There's a lot that needs to be done, if the Church in America is going to reach out to those Catholics who are only Catholics by their own lax definition of the word. The laity have an important role to play, too. But if our priests would lead the way by using that five-to-seven minute Sunday homily to address key aspects of Church teaching, pressing issues of morality and virtue, and other topics of similar importance, I think it would help. As the one commenter I quoted above said, "I don't recall any homily regarding following Rome." What would it mean to her and to many others, I wonder, if we all had heard many such homilies?

65 comments:

L. said...

"..if the Church in America is going to reach out to those Catholics who are only Catholics by their own lax definition of the word."

My own "lax" definition of the word is that every baptized person is Catholic.

I am not quite sure how one would "reach out" to people like us. Very often in the past, "reaching out" has been a euphemism for, "accept everything, or get out, because only the truly faithful belong."

LarryD said...

You forgot to include the "preferential treatment of the poor" homilies (which is true - but come on! Being Catholic is so so much more than that!) Oh - and Social Justice too...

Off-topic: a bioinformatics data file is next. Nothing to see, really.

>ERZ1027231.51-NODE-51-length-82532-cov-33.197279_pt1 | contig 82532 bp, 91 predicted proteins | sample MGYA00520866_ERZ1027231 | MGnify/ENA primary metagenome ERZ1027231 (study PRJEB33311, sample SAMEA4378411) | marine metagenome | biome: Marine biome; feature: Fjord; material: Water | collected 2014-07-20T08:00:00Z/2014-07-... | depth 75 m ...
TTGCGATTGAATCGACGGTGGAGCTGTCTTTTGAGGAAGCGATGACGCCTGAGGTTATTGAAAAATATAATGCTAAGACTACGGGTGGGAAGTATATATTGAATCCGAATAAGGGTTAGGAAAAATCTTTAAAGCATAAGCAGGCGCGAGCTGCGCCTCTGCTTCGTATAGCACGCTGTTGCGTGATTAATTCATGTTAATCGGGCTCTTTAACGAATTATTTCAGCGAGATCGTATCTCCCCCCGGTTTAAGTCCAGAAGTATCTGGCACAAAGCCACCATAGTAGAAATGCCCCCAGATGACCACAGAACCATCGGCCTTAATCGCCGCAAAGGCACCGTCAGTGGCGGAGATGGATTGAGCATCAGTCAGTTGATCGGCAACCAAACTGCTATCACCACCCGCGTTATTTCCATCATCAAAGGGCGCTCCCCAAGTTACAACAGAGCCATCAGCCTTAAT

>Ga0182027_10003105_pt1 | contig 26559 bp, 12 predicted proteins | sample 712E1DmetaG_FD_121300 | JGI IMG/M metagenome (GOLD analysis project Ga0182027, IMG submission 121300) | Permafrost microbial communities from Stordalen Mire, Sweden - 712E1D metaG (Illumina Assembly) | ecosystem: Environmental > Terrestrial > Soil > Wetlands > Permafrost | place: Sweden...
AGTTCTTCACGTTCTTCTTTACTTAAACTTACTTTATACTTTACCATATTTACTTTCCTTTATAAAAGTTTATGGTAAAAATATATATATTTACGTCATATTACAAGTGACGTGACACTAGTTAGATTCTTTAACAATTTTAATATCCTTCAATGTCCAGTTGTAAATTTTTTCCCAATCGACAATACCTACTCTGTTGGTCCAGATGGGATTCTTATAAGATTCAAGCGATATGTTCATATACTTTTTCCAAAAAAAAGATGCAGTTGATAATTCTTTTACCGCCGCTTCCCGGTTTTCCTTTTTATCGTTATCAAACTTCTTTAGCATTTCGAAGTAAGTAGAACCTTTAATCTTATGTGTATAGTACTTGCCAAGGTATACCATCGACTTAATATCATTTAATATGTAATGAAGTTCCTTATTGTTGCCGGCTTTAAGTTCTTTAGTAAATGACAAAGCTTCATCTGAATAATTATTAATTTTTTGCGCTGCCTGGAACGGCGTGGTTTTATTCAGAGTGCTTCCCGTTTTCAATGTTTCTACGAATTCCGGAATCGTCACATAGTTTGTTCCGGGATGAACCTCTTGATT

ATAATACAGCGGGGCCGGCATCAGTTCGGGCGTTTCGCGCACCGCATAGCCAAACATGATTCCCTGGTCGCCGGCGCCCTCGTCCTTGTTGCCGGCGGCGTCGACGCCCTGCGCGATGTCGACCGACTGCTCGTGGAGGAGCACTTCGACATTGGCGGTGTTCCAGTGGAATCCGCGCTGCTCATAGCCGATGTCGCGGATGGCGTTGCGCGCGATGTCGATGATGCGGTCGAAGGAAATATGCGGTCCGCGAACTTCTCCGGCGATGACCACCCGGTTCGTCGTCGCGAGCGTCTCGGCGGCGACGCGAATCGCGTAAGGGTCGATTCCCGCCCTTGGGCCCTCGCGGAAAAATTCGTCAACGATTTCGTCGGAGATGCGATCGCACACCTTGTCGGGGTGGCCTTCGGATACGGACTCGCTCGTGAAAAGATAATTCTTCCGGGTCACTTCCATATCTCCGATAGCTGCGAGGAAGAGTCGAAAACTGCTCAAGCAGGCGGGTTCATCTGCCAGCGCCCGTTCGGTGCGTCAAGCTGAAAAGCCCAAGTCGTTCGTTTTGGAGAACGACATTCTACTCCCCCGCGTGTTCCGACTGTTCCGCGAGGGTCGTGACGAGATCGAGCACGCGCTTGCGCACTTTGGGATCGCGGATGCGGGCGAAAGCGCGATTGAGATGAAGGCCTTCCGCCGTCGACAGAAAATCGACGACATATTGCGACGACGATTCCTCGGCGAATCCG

The 5-7 minute homily is certainly not enough time to effectively teach the truths of the faith. But if the priests spoke more of salvation and the saints and the reality of hell and the blessed hope of heaven - if they themselves displayed the joy and beauty of being Catholic - that would certainly help.

And thanks for the link, Erin!

Red Cardigan said...

L., my daughter's seventh grade religion textbook today contained this question and answer:

"What is the Church?

"The Church is the community of disciples who, through the Holy Spirit, profess the faith of Jesus Christ, participate in his sacraments, and are united in communion with the pastors he has appointed. (CCC 815)"

If you do not profess the Christian faith, do not participate in the sacraments of the Church, and are not united in communion with the Pope and the bishops in union with him, then to what degree are you Catholic?

Yes, baptism imparts an indelible character. But it is possible to be outside of the unity of the Church, and to be "Catholic" only in the loosest possibly sense of having been baptized but not having formally apostatized.

And by "reaching out," I simply mean that the Church has a duty to bring those lapsed Catholics back into the fold, for the sake of their own salvation. It's a work of charity, and it's very much in keeping with the mission of the Church.

The Sicilian said...
This comment has been removed by the author.
The Sicilian said...

You would love my parish priest. He's young, orthodox and he most certainly tackles marriage, contraception, assisted reproductive treatments/IVF, abortion, euthanasia, and homosexuality/gay marriage. He covers these topics in his homilies and in the bulletin as well, on a regular basis. You cannot attend Mass at his parish and come out of it not knowing the Church's position on things.